Title: The Lovers
Author: Vendela Vida
Pages: 225 (I have an ARC, so page numbers in the final copy may be different)
Challenges: Read 'n' Review Challenge
First Sentence: "When half an hour had passed and there was still no sign of a white Renault, Yvonne began to fear she'd been scammed."
Summary (From back of book):
Yvonne, recently widowed and the mother of grown twins, returns to Datca, the coastal village in Turkey where she and her husband honeymooned twenty-eight years ago. She hopes to immerse herself in the warm sand and sea, and in memories of a better time in her life. But her plans are quickly complicated. Her Turkish landlord and his bold and intriguing wife have a curious marital agreement and are constant visitors to the home. And rather than being comforted by her memories, they begin to trouble her.
Overwhelmed by her past and her environment, Yvonne clings to her new-found friendship with Ahmet, a young Turkish boy who sells shells at the local beach. With the boy as her guide, Yvonne gains new insight into her own grown children and begins to enjoy the shimmering sea and the relaxed pace of the Turkish coast. But a terrible accident throws her life into chaos, and her own sense of self into turmoil.
With the crystalline voice, mordant humor, and depth of feeling for which her work has been so celebrated, Vendela Vida has crafted another unforgettable heroine in a beautiful and mysterious landscape.
My Two Cents:
I have never read any of Vida's other work, but I think after this experience I will try to track some down. I really enjoyed this book.
Several people who've reviewed this book on other sites have said the constant depressive feeling (Over Yvonne's husband's death, over the way her children act, over her surroundings, etc.) turned them off this book. However, I think it works well here. Yvonne's wounds are pretty fresh, and her husband's death was so sudden. Hoping to find some kind of healing, she returns to the site of her honeymoon, but instead of finding what she's looking for, she's constantly reminded of how things have changed and the absence of her husband.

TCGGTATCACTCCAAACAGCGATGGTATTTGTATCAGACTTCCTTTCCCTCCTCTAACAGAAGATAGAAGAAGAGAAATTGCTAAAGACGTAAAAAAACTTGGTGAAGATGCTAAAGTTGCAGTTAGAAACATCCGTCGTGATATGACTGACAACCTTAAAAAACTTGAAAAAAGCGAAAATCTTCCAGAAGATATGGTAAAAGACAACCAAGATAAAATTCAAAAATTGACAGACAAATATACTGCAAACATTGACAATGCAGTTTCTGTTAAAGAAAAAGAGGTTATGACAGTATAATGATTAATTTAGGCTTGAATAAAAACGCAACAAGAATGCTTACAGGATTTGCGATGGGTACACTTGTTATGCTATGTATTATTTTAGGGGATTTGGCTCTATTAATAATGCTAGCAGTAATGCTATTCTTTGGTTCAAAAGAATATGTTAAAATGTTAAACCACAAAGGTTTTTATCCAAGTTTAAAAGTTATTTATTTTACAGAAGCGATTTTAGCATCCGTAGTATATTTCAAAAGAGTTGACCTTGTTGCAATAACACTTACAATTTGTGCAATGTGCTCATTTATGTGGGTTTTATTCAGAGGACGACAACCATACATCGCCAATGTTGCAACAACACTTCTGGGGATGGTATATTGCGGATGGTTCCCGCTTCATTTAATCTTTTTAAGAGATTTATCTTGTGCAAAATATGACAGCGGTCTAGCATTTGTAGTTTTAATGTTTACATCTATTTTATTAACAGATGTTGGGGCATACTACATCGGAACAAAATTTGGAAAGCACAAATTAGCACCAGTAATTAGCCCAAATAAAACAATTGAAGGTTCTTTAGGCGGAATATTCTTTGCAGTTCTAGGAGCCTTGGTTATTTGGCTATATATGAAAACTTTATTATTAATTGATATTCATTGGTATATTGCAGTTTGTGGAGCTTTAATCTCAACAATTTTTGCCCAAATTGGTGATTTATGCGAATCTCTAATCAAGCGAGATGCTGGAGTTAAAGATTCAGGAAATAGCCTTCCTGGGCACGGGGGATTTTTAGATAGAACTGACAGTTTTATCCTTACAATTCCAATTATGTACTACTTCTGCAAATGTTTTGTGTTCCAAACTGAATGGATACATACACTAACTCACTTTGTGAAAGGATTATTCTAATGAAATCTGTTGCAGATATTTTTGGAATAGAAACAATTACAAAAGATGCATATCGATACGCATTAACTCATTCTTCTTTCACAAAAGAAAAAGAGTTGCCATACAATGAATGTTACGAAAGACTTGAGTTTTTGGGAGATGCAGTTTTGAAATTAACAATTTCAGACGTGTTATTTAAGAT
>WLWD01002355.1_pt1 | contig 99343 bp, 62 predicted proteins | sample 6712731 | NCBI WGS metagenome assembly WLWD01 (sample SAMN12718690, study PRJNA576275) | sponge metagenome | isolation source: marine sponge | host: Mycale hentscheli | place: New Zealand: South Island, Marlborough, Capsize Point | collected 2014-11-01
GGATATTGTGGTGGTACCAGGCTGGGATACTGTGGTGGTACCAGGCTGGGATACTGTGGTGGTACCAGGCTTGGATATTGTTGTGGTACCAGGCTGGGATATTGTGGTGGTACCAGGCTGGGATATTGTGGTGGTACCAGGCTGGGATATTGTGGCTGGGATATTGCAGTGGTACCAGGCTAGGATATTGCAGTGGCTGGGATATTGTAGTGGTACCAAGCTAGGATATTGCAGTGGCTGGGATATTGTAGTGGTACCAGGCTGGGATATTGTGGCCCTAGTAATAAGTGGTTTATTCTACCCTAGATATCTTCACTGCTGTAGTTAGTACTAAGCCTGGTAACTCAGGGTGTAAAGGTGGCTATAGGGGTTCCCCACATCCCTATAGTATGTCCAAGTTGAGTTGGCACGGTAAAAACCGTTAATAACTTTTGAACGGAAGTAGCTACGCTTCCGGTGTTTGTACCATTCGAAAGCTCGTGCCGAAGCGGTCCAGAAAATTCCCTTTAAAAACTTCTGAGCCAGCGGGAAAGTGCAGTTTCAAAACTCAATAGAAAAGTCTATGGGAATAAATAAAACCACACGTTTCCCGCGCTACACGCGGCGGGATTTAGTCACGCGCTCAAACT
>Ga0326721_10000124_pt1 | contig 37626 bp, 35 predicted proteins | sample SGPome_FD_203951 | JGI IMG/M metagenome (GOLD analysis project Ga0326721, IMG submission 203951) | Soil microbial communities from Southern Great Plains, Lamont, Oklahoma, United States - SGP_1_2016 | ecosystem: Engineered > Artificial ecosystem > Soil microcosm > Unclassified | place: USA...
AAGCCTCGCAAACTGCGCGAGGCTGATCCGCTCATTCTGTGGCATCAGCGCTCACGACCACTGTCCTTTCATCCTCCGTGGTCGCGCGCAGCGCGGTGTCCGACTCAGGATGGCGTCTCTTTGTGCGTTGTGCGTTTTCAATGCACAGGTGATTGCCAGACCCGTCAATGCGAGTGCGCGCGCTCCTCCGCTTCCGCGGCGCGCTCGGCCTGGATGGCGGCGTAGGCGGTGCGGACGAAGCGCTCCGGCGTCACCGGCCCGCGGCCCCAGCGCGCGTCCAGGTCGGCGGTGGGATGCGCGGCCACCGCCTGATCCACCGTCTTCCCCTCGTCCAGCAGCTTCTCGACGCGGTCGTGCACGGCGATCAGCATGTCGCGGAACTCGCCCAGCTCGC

Yvonne is a great main character. She's interesting enough to carry the whole novel, but she's relatable enough that most readers will find some way to identify with her. She's broken without being so down-in-the-dumps that she just sits on the couch all day. Instead, she does what most of us would have to do in her situation: Force herself to go out and do things in an unfamiliar country. She could have been a little more dynamic, but her reserve worked well for her situation.
Vida's writing is most evocative when she's describing the landscapes and customs of Turkey. She really helps bring this country, a place I've wanted to visit for a long time, alive, and it adds so much to the story. She's also good at creating memorable characters -- Even though we only met the owner of the house in which Yvonne stays briefly, we hear so many interesting details from other characters that we are left with the impression of a very ... ummm ... interesting man.
This is a great story of a woman in mourning trying to find out who she is without her husband in the picture. If you like stories like this, I would recommend giving this book a go.